To Palos Verdes… and beyond!

Today was my first long ride since Boise. Man, was it good to be back in the saddle again grinding out the miles. No, really!I started doing long rides with my friend, J. J.’s a good, solid rider with a number of years of experience as a recreational rider. He’s also a devout Lance Armstrong worshipper and many a Saturday I’ve shown up at his doorstep for our long rides together and he’s watching a Lance Armstrong Tour de France victory video. The dude has some serious man-crush action going on and it’s rather adorable. J. took me out on my first bike rides (when I was riding a $100 craigslist mountain bike), and came with me when I bought The Butcher. J.’s very patient, enjoys sharing what he knows, and likes bringing people into the things he likes doing. Many years ago I hired J. at a visual effects company and though I was bitter and on my way out we developed a nice friendship that has lasted more than 8 years. He’s a great riding partner and for the last year we’ve ben pretty well matched in speed and ability. We rode the Solvang 1/2 Century together this past March, which was a great achievement for both of us.

Normally on Saturdays I’ll load The Butcher in the car and drive all the way up to J.’s house in Chatsworth. We ride from the top of the San Fernando valley south to Mulholland, up and around Old Topanga Canyon and north on Topanga Canyon for a 40 mile ride with three thousand feet of cumulative climbing. If we’re feeling very brave and strong we do Stunt Road. Stunt Road is 4 miles of nonstop climbing, sometimes reaching an inclination grade of 16%. It’s brutal and wonderful, an amazing training road that makes anyone stronger for doing it regularly. There is a point on Stunt near the top at the very last turn when it appears that the climb is almost done, but as you come around the curve you see that you’ve got a quarter mile of evil uphill to go. Right at the moment that your spirit is crushed and you’re not sure where the energy is going to come from your head drops in fatigue. Some asshole has spray painted “Jesus saves” on the pavement, dead center in the lane. That’s someone who knows that road. It’s cruel. Mean. And deserves a response. I’ve been meaning for some time to drive up the road with my own spray can and writing “Where’s your God now?” just past it. Send me your suggestions for what you’d write on the ground to some poor rider grinding out their guts on that evil uphill.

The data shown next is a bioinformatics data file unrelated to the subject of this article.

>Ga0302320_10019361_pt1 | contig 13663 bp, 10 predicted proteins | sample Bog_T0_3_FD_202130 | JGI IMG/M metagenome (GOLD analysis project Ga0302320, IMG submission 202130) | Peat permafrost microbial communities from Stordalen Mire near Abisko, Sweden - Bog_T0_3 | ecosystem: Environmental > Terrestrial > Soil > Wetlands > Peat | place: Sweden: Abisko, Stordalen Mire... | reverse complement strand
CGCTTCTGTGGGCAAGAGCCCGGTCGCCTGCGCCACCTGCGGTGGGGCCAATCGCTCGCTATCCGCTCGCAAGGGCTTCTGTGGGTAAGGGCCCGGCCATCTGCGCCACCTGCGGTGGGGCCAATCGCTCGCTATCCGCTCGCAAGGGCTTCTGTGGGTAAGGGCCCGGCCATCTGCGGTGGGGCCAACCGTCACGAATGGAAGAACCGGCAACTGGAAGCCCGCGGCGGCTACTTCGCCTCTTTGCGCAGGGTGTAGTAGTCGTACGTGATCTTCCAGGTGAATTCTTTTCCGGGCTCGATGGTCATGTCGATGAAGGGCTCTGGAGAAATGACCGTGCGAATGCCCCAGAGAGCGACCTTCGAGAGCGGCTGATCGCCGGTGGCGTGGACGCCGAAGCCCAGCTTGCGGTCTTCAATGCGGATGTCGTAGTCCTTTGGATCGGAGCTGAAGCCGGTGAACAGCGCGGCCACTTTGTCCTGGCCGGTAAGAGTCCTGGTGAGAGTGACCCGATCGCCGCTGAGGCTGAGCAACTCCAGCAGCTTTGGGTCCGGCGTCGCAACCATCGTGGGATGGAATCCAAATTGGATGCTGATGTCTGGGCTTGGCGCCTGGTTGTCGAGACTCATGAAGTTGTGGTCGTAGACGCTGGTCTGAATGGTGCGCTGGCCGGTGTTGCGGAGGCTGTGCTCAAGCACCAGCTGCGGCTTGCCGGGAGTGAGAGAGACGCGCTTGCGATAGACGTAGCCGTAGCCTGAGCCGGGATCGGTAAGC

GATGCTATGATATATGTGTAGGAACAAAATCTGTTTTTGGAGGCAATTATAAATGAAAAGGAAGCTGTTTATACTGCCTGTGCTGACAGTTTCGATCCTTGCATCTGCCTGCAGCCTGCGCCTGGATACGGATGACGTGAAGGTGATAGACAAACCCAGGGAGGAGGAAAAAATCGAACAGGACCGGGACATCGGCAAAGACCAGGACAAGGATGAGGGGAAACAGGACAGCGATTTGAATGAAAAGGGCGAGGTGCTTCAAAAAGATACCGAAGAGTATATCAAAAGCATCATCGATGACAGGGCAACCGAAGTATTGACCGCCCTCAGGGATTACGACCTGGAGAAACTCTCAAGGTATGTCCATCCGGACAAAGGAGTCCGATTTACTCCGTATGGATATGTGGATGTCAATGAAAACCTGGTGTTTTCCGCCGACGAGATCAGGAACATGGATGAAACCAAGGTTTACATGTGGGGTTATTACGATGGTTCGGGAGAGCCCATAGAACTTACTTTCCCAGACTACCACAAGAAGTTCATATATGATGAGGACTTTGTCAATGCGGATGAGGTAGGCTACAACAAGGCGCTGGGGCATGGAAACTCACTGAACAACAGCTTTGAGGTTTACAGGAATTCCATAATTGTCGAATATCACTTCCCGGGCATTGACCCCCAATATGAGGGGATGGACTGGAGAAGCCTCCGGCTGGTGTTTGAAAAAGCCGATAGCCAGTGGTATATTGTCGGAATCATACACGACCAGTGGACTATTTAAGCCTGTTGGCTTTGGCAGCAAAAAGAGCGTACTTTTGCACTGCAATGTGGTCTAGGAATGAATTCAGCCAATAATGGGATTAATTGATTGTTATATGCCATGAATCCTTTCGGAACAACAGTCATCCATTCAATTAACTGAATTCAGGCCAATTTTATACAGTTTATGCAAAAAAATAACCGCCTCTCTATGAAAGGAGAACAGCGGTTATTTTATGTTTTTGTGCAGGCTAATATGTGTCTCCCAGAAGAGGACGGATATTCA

I’ve been trying to get J. to come south to my ‘hood for some time and today he made the trek. We did the Palos Verdes 56 mile ride I did a month ago as my last ride before Boise. I assured J. that the climbing was all in the middle, and though it was mean for a bit it was no Stunt Road. We attacked that mother today and I’ve got to admit that the climb wasn’t nearly as evil as I remember. Two miles of uphill at no more than 9% grade (J. brought his Garmin with real-time grade readout). It never fails to amuse me when the training pays off. Put in the miles, they get easier as you get stronger. Also we ended in Redondo and Manhattan Beach and though cloudy there was some serious bikini action. As the summer progresses I think I won’t have any trouble getting J. down here for some rides through Boobsville.

I put J. on my long-ride nutrition plan, so we ate yams every 45 minutes, drank Ribose, then Endurox R4, and both of us had solid, strong rides. The yams work! I definitely feel like I’m proselytizing, but I’m so done with Gu and Clif bars, and all that garbage it delights me when real food works for someone else.

It’s nice  to be back to routine. I get my long 3-4 hour ride, my wife gets the house to herself, and we’re both happier for it (let’s not forget to thank the makers of bikinis, hair remover, and women’s volleyball). Tomorrow is father’s day and we’re going to Uncle Bill’s Pancake House. I’ll be eating an omelette. Pancakes sound good, but 170 lbs sounds better.

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